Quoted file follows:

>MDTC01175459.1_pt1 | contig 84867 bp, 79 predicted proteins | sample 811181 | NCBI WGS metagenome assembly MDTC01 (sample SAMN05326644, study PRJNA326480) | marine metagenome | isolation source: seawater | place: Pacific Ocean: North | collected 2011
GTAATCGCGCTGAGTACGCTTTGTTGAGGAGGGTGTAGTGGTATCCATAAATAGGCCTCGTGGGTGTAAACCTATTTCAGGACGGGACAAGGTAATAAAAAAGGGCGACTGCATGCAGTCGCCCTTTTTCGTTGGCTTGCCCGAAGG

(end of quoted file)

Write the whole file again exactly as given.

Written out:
>MDTC01175459.1_pt1 | contig 84867 bp, 79 predicted proteins | sample 811181 | NCBI WGS metagenome assembly MDTC01 (sample SAMN05326644, study PRJNA326480) | marine metagenome | isolation source: seawater | place: Pacific Ocean: North | collected 2011
GTAATCGCGCTGAGTACGCTTTGTTGAGGAGGGTGTAGTGGTATCCATAAATAGGCCTCGTGGGTGTAAACCTATTTCAGGACGGGACAAGGTAATAAAAAAGGGCGACTGCATGCAGTCGCCCTTTTTCGTTGGCTTGCCCGAAGG